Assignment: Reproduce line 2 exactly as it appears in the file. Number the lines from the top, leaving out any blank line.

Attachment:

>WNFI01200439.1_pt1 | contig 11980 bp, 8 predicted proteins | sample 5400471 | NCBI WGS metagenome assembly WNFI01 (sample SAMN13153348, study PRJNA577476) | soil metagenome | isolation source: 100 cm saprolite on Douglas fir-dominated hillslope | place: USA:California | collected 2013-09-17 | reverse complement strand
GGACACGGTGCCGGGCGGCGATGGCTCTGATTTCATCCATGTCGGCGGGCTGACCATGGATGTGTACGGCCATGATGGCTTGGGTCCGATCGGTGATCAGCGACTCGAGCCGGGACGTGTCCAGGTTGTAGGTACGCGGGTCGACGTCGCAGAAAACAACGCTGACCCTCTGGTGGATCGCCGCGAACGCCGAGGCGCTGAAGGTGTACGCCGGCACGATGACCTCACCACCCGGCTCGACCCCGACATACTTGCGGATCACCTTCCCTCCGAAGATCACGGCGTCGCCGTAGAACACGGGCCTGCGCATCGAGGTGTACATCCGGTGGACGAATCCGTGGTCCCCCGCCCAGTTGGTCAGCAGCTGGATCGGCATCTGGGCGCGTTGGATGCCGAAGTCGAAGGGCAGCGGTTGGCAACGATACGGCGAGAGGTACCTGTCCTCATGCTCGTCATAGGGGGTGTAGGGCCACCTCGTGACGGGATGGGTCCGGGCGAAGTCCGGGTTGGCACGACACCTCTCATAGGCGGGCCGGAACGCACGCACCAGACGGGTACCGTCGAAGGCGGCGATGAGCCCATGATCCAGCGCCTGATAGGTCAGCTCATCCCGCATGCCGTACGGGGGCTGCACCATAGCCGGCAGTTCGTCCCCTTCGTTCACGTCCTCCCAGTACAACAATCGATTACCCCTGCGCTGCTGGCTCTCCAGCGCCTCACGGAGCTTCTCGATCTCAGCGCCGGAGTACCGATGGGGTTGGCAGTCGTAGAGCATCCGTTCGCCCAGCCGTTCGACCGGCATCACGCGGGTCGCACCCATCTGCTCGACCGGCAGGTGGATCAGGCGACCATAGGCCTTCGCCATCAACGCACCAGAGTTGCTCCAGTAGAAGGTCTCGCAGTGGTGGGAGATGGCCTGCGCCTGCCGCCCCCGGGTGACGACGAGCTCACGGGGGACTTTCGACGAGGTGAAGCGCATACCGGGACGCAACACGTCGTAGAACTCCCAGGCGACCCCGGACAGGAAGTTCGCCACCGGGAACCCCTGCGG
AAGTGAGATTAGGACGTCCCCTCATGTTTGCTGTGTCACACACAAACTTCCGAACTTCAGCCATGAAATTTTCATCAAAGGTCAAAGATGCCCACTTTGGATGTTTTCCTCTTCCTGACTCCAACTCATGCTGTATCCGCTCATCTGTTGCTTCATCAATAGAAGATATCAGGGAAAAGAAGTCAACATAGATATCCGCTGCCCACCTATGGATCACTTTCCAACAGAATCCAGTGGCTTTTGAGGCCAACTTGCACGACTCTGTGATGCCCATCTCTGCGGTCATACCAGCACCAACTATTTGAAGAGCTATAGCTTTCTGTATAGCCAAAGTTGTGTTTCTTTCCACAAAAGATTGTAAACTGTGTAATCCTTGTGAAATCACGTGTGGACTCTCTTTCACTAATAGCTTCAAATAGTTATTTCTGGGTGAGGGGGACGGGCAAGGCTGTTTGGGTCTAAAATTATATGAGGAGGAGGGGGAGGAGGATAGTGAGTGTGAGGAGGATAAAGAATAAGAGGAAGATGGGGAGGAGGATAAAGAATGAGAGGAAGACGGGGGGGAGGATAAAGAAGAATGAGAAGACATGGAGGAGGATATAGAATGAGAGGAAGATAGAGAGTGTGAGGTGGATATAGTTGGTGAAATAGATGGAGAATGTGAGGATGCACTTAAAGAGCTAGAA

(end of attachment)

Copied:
GGACACGGTGCCGGGCGGCGATGGCTCTGATTTCATCCATGTCGGCGGGCTGACCATGGATGTGTACGGCCATGATGGCTTGGGTCCGATCGGTGATCAGCGACTCGAGCCGGGACGTGTCCAGGTTGTAGGTACGCGGGTCGACGTCGCAGAAAACAACGCTGACCCTCTGGTGGATCGCCGCGAACGCCGAGGCGCTGAAGGTGTACGCCGGCACGATGACCTCACCACCCGGCTCGACCCCGACATACTTGCGGATCACCTTCCCTCCGAAGATCACGGCGTCGCCGTAGAACACGGGCCTGCGCATCGAGGTGTACATCCGGTGGACGAATCCGTGGTCCCCCGCCCAGTTGGTCAGCAGCTGGATCGGCATCTGGGCGCGTTGGATGCCGAAGTCGAAGGGCAGCGGTTGGCAACGATACGGCGAGAGGTACCTGTCCTCATGCTCGTCATAGGGGGTGTAGGGCCACCTCGTGACGGGATGGGTCCGGGCGAAGTCCGGGTTGGCACGACACCTCTCATAGGCGGGCCGGAACGCACGCACCAGACGGGTACCGTCGAAGGCGGCGATGAGCCCATGATCCAGCGCCTGATAGGTCAGCTCATCCCGCATGCCGTACGGGGGCTGCACCATAGCCGGCAGTTCGTCCCCTTCGTTCACGTCCTCCCAGTACAACAATCGATTACCCCTGCGCTGCTGGCTCTCCAGCGCCTCACGGAGCTTCTCGATCTCAGCGCCGGAGTACCGATGGGGTTGGCAGTCGTAGAGCATCCGTTCGCCCAGCCGTTCGACCGGCATCACGCGGGTCGCACCCATCTGCTCGACCGGCAGGTGGATCAGGCGACCATAGGCCTTCGCCATCAACGCACCAGAGTTGCTCCAGTAGAAGGTCTCGCAGTGGTGGGAGATGGCCTGCGCCTGCCGCCCCCGGGTGACGACGAGCTCACGGGGGACTTTCGACGAGGTGAAGCGCATACCGGGACGCAACACGTCGTAGAACTCCCAGGCGACCCCGGACAGGAAGTTCGCCACCGGGAACCCCTGCGG